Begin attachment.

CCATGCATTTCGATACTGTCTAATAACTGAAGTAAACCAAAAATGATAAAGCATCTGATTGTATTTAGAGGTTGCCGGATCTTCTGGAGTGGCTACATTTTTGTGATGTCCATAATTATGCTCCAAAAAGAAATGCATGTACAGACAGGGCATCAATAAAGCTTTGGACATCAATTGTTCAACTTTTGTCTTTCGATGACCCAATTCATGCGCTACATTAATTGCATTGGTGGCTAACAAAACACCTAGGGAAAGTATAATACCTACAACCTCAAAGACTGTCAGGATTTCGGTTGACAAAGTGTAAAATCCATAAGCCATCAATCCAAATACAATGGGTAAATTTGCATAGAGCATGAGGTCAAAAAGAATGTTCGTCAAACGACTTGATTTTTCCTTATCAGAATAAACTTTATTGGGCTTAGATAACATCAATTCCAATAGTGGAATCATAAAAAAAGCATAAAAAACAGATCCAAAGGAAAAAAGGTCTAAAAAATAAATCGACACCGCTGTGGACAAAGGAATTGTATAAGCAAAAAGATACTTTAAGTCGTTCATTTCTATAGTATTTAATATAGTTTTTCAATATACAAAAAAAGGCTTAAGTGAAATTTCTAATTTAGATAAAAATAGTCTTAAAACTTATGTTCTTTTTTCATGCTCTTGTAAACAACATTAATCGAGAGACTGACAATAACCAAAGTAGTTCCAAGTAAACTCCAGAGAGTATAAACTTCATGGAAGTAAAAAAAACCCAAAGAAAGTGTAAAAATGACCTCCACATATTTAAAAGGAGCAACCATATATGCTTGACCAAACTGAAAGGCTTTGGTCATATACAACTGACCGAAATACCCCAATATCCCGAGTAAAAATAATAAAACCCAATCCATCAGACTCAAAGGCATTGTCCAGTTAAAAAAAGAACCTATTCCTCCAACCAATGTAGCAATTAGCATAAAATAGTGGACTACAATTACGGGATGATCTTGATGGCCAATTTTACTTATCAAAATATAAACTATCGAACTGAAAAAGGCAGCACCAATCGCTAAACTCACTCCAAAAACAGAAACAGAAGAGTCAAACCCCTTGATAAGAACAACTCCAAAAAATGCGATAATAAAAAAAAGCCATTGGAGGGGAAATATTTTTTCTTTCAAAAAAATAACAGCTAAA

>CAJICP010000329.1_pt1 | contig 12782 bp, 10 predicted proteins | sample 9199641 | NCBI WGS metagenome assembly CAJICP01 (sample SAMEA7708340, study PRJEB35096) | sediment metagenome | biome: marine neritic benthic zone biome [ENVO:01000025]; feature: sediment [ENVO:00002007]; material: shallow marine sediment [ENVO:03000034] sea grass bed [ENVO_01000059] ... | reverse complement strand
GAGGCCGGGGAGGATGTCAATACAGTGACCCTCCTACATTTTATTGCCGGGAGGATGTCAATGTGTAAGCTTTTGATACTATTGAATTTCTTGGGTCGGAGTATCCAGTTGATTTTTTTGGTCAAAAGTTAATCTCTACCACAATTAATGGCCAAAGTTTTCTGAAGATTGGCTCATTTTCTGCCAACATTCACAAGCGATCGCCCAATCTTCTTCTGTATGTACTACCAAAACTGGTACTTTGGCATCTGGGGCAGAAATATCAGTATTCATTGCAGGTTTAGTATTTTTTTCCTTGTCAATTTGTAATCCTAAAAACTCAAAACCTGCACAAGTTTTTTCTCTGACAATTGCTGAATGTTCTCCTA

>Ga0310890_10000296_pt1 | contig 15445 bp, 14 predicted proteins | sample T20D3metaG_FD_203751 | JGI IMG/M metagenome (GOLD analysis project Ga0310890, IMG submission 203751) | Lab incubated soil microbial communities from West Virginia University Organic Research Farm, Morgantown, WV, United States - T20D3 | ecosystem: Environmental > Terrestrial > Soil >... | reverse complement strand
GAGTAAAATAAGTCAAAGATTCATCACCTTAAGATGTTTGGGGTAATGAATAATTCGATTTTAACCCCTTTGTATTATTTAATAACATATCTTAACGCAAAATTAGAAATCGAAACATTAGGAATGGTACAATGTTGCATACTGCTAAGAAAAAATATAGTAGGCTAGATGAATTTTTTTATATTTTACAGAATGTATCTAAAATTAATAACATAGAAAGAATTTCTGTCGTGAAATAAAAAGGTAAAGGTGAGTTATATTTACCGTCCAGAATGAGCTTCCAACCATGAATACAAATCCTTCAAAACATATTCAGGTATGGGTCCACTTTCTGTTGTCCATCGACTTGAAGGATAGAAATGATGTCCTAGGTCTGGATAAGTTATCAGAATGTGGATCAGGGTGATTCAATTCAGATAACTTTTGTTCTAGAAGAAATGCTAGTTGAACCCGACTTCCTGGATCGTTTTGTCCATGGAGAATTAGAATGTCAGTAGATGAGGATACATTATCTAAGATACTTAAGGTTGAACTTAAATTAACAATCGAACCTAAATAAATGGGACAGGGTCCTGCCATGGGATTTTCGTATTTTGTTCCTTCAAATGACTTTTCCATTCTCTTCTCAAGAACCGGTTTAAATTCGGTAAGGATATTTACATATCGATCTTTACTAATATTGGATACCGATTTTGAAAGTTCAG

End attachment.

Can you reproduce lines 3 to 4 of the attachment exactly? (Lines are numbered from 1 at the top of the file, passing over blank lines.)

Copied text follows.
GAGGCCGGGGAGGATGTCAATACAGTGACCCTCCTACATTTTATTGCCGGGAGGATGTCAATGTGTAAGCTTTTGATACTATTGAATTTCTTGGGTCGGAGTATCCAGTTGATTTTTTTGGTCAAAAGTTAATCTCTACCACAATTAATGGCCAAAGTTTTCTGAAGATTGGCTCATTTTCTGCCAACATTCACAAGCGATCGCCCAATCTTCTTCTGTATGTACTACCAAAACTGGTACTTTGGCATCTGGGGCAGAAATATCAGTATTCATTGCAGGTTTAGTATTTTTTTCCTTGTCAATTTGTAATCCTAAAAACTCAAAACCTGCACAAGTTTTTTCTCTGACAATTGCTGAATGTTCTCCTA

>Ga0310890_10000296_pt1 | contig 15445 bp, 14 predicted proteins | sample T20D3metaG_FD_203751 | JGI IMG/M metagenome (GOLD analysis project Ga0310890, IMG submission 203751) | Lab incubated soil microbial communities from West Virginia University Organic Research Farm, Morgantown, WV, United States - T20D3 | ecosystem: Environmental > Terrestrial > Soil >... | reverse complement strand